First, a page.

Finland 4, Canada 3
The Finns beat Canada for the first time at the World Championship Saturday night, and we may be able to look back at this as a turning point in Finnish hockey. They certainly seemed to be ushering in a new era, as both players and coach Pasi Mustonen talked about the win in fairly staid terms.
Mustonen, who's been coaching the team for three years now, is the engineer of the turn-around. He said that he personally was not surprised by the win and that he wouldn't be treating it any differently than other wins.
However, he knows the importance of the mental game in hockey, and he knows that his players clearing this hurdle will make a huge difference in their confidence.
Mustonen has made numerous changes to the systems and style of Finland's play, but maybe most importantly, Finland has gone from playing a somewhat passive, defensive-based game to one that attacks throughout the ice. Their game-winning goal was the result of putting pressure on the Canadian defense deep in the zone and forcing a turnover.
"We weren't sitting back, we actually pressured them all the time -- skate, skate, skate," goaltender Noora Räty said. "Of course four goals is huge for us -- usually we get one or two."
The win was a long time coming for this program, and Räty said she felt that it had been in reach in recent years.
"Us older players, we've known it's close, but we've just been close," Raty said. "Now we finally did it, so now we know we can do it -- we're not just saying we can beat them."
The Canadians seem to be at a loss to explain their 0-2 start to the tournament. Captain Marie-Philip Poulin seemed like she was in shock and trying to puzzle it out as she stood in the Mixed Zone following the game, but she didn't seem to come up with any answers, only repeating "we have to find a way" over and over.
Brianne Jenner didn't have much more insight, but said the results aren't for a lack of trying.
"We're giving it our all right now, but we're not clicking. We're just struggling right now," she said. "I think we're gonna find a way to come back, but it doesn't feel good right now."
While Canada normally plays a style of hockey that's crisp and clean and makes it look effortless, so far at this tournament, the whole team looks a bit like they've never played together before.
Rebecca Johnston said the team needs to worry less about substance or style and focus more on playing gritty and getting a "dirty goal."
"I think we have to come back on Monday and really come out for 60 minutes, not 40, not 20," Johnston said. "We need to focus on playing our game and not letting them get to us, or this loss get to us. We have to forget about it, but move on and learn from it."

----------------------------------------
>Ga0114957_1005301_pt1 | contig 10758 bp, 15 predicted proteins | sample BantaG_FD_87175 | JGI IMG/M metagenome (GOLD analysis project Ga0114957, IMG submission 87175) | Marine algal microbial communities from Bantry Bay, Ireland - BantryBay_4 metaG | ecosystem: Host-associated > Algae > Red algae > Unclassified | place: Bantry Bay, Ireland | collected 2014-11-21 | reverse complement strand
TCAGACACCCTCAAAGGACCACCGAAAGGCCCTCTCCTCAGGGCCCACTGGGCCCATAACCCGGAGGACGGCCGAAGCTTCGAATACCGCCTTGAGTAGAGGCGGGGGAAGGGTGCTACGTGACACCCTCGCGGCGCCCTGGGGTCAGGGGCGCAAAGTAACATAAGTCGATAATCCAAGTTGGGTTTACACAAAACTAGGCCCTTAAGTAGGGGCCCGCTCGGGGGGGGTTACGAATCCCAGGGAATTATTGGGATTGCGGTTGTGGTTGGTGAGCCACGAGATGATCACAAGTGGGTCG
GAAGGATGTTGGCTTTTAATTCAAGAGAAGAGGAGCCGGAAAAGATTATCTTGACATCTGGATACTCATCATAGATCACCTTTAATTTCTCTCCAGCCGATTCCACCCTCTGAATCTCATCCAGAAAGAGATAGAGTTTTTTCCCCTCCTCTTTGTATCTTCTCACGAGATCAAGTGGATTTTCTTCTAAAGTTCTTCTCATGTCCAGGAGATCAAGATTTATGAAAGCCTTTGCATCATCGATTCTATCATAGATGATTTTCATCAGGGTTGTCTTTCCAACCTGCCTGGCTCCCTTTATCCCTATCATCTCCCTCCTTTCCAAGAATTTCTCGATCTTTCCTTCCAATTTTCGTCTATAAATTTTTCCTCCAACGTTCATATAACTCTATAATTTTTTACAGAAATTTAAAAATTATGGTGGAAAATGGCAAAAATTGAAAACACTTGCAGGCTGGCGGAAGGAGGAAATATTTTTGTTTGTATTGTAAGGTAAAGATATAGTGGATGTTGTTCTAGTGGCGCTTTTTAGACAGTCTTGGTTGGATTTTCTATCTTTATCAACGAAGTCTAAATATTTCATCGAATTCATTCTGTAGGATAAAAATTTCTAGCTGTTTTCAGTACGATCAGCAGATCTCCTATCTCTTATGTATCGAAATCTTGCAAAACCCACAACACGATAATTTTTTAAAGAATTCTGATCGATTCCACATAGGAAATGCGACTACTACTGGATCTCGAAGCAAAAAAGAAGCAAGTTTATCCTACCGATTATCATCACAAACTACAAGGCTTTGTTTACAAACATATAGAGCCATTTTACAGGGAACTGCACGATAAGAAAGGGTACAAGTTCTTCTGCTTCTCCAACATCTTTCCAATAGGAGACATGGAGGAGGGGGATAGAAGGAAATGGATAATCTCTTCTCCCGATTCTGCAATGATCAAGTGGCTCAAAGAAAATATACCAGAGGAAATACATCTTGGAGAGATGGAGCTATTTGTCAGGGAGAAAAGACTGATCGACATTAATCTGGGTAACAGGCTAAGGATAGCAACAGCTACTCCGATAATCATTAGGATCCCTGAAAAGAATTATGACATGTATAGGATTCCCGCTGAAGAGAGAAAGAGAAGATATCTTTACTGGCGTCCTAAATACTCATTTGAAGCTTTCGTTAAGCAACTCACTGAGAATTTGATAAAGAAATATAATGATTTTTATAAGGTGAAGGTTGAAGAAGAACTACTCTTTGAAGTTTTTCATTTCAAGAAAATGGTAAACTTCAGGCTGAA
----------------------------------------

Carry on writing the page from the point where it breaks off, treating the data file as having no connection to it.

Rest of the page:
Riikka Välilä, Again
There's no shortage of heroes and inspiration to be found this week at the WWC, but not enough people are talking about the amazing play of Finland's 43-year-old Riikka Välilä.
Välilä first played for Finland in 1989. She retired, was enshrined in the IIHF Hall of Fame, started a family -- and then decided to come back to the sport after 10 years off.
This is no token comeback or just a ceremonial return to the ice. She's not on the team out of some misguided sense of honor and she's not there for moral support. She led the tournament in faceoff percentage and was Finland's lone goal-scorer on day one. She said she wouldn't want to be on the team if she didn't feel she was contributing on the ice. Mustonen doesn't seem like the sentimental type, so it's impossible to think he'd have her on the squad if he didn't believe she belonged there.
Välilä herself talked about a past where the team might only have one or two lines of players and it would be exhausting to play so many shifts. The depth of the Finnish team is one of the reasons they're doing so well. And it shows that Välilä isn't there to fill the roster. She competed for -- and earned -- her spot.
She was reluctant to talk about Pyeongchang or anything further down the road, but she said there's always a reason or excuse to stay on for just one more year.
"It's not so easy to quit. First it was Worlds in Sweden [in 2015]. I live in Sweden, it's my second home. Then it was Worlds in Canada [in 2016], which is the best place to play hockey. Then it was Worlds in the US [this year] which is the second best place to play hockey. And then it's the Olympics [in 2018]. And then it's Worlds in Finland [in 2019]. It's not easy to quit. But I'm 43 years old. I have to take it one season at a time," she said.